When Pets Cross the Rainbow Bridge

Did pets go to heaven? I set out to explore the topic and came upon a comforting pet poem titled "The Rainbow Bridge."

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Truth be told, I couldn’t help but find “The Rainbow Bridge” a little on the sugary side. But I knew that the poem was popular, which was why I included a mention of it in my piece all the same.

I received far and away more mail for “Will My Pet Go to Heaven?” than I had for any other piece of writing I’d done for Guideposts. People—in astonishing numbers—wrote in to thank me for stating what they’d long known but had despaired of ever hearing from someone else: yes, animals go to heaven; end of story.

One of the things I found most surprising in those letters was how often people told me that though they personally believed animals had souls, they felt they shouldn’t be too vocal about this fact. Many people said they kept their fee lings secret for fear of being made fun of. With some surprise, I realized that countless earnest, unapologetic, Bible-reading Christians out there—people who would happily tell a perfect stranger about their faith without a care as to whether that person judged them for it or not—felt strangely embarrassed about confessing their belief that not just people, but animals too, enjoyed a future life beyond the body.

Several veterinarians wrote to say that they had photocopied my article and placed stacks of it in their waiting rooms. “I’ve bee n practicing veterinary medicine for twenty years,” one of those vets told me. “I know that what you wrote in your article is true. But many of my clients who’ve lost their animal companions hear different from their clergy. They go to them hoping to be reassured that their pet is safe in heaven, and that they’ll see them again someday. But the pastors oft en tell them just the opposite. ‘Animals don’t have souls. Your pet is gone forever and you’re just going to have to learn to come to terms with that.’ It crushes the owners. Your article shows that there’s strong scriptural evidence that animals survive death, and though I’ve long bee n convinced of that myself, it’s a message I’ve never see n spelled out before.”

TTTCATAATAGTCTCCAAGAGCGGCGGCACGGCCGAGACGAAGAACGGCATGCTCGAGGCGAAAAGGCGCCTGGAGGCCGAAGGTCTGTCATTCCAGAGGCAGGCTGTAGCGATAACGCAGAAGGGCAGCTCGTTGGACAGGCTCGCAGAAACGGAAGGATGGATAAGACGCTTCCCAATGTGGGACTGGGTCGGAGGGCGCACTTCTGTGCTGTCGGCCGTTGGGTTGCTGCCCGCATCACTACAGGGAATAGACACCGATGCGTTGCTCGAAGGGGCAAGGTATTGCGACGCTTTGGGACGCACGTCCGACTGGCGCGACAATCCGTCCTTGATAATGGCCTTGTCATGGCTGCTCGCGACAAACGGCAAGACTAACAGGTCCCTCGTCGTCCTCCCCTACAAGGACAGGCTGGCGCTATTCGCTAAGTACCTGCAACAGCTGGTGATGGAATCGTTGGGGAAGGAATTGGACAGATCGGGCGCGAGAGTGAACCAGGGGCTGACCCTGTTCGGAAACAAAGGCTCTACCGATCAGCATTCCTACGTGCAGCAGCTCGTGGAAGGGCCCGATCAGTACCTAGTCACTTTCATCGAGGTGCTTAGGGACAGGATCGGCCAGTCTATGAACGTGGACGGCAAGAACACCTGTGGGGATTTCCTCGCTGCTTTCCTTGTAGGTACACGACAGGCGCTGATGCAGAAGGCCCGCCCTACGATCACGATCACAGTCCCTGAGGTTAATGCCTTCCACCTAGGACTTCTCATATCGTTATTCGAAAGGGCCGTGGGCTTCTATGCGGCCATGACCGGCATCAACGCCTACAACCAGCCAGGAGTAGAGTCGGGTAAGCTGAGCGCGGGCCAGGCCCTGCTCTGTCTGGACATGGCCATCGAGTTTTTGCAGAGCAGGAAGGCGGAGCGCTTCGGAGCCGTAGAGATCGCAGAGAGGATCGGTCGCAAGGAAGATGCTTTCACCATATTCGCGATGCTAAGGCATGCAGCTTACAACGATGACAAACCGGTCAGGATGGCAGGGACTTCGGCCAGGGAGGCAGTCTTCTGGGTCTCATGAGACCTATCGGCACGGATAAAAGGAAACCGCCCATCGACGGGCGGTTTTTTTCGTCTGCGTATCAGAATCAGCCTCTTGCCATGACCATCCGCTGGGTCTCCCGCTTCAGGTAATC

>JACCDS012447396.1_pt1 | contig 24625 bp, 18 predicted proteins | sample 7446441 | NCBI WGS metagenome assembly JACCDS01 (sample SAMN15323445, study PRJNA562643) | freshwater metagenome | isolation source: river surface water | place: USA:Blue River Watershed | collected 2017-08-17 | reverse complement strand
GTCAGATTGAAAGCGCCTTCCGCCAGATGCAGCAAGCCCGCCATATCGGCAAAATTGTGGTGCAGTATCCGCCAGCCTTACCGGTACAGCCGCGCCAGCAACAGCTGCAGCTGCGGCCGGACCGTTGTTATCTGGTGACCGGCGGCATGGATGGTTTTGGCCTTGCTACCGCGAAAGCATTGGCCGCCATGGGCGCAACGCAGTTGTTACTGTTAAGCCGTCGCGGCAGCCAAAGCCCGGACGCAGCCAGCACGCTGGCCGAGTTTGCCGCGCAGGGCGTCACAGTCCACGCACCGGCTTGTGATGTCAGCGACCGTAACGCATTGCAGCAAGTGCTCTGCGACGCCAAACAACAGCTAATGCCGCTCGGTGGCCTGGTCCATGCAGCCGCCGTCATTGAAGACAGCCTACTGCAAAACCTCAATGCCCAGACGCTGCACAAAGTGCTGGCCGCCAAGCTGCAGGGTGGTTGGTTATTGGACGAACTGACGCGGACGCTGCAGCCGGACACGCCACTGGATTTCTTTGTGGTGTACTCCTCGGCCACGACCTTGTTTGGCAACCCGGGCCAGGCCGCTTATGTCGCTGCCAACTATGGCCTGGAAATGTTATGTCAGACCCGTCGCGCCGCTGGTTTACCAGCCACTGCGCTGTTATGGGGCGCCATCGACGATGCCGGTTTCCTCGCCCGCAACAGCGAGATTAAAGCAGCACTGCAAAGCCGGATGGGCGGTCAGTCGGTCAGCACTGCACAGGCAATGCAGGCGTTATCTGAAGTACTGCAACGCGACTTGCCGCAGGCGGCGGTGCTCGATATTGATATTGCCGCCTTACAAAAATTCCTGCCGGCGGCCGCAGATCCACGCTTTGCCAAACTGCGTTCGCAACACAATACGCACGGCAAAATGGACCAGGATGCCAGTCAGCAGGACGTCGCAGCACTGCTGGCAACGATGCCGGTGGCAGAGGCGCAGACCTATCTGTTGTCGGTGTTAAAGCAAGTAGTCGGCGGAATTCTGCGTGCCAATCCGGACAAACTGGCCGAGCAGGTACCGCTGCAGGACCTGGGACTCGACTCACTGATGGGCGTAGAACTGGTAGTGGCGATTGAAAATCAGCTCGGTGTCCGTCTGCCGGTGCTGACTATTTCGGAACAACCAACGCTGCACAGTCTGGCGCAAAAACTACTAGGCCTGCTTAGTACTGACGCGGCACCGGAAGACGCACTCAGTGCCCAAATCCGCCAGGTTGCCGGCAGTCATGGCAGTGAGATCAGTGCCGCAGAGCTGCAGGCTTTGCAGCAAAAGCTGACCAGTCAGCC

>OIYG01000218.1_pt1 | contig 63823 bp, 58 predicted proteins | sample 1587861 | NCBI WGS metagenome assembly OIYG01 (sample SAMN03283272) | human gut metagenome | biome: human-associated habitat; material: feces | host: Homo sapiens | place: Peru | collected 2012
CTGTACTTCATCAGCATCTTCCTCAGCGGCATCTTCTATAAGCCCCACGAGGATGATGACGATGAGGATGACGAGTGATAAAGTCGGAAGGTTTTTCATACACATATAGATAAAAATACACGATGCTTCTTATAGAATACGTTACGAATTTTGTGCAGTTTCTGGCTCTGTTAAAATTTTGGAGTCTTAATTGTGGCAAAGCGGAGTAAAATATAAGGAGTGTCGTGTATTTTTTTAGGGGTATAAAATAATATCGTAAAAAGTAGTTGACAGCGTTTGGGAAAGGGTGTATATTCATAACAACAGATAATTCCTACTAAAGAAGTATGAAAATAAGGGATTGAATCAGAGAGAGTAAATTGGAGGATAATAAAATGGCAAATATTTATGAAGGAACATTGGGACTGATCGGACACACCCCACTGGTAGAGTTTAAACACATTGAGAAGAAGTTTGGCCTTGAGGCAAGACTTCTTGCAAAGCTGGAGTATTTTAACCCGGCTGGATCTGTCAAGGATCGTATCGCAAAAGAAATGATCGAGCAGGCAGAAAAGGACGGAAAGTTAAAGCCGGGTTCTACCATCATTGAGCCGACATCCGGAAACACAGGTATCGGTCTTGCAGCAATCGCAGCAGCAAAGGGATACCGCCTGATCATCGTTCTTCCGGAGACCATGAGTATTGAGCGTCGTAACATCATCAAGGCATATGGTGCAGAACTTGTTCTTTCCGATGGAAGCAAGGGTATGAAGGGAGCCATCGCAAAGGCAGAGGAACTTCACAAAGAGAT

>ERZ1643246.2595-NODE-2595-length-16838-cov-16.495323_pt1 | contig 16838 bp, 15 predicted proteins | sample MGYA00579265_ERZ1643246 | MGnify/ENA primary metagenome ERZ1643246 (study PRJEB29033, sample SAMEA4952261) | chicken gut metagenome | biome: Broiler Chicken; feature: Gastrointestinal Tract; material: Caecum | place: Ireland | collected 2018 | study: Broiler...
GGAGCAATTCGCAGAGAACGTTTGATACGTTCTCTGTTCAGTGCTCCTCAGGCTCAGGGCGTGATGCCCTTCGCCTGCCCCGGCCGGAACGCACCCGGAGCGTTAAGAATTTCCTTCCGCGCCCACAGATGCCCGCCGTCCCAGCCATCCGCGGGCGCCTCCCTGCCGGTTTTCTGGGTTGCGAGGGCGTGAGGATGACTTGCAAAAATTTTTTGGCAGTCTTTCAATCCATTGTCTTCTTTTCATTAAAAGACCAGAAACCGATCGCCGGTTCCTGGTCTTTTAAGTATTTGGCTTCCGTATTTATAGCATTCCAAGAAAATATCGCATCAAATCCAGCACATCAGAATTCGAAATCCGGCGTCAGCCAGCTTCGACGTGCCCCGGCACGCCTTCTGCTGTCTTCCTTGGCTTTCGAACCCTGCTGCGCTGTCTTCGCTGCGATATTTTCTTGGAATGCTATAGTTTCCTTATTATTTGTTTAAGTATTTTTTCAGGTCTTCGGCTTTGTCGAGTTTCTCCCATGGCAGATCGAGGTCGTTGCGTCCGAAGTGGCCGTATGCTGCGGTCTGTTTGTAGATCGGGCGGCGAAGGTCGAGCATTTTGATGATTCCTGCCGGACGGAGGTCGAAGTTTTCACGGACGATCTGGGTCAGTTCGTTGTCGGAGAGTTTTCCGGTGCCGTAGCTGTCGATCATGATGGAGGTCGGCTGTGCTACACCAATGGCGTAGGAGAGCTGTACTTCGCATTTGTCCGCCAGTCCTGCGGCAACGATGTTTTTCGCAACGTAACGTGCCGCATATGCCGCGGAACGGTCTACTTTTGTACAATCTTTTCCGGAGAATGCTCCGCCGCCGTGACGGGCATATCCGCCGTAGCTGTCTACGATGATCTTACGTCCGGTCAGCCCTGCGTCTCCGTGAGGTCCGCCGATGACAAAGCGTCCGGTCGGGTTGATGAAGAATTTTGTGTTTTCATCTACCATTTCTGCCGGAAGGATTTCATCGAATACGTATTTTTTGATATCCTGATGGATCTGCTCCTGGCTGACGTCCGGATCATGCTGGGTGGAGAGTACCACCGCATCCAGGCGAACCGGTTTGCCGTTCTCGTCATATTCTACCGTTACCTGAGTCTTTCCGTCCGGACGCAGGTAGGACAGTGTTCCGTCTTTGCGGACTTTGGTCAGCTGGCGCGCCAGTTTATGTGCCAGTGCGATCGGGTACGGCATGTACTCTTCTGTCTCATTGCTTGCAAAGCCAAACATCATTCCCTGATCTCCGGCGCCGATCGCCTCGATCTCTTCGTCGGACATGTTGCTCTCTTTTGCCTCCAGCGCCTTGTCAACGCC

But the most common sort of letter came from Guideposts readers who, because they weren’t computer-savvy, had not see n “The Rainbow Bridge.” Many of these people told me they’d heard tell of this wonderful piece of writing, but had never see n it. Could I send them a copy?

I printed out a dozen copies of “The Rainbow Bridge” and sent them off to everyone who asked. Then a dozen more. I was happy to oblige these people, but I couldn’t help fee ling puzzled each time I sealed up yet another envelope. Why were people so nuts about this piece of writing? The title alone see med enough to instantly ignite their interest.

One day, folding up yet another copy of “The Rainbow Bridge” for yet another Guideposts reader who couldn’t wait to get her hands on it, I stopped and read the whole thing through one more time. I still found it a little cloying, but I suddenly saw something in it—something that had been right there in front of me but that I’d somehow missed each time I’d read it before. “The Rainbow Bridge” might have been corny, but, language aside, it was making an entirely valid and vital spiritual point. The world is a profoundly happy- sad place. It is sad because we are currently cut off from a larger, more spiritual world to which we used to be intimately connected. And it is happy because the division that separates us from that larger existence, though terrible and huge, is crossable. There is a bridge between the worlds, one that is open to both humans and animals, and on it all people and animals will one day be reunited.

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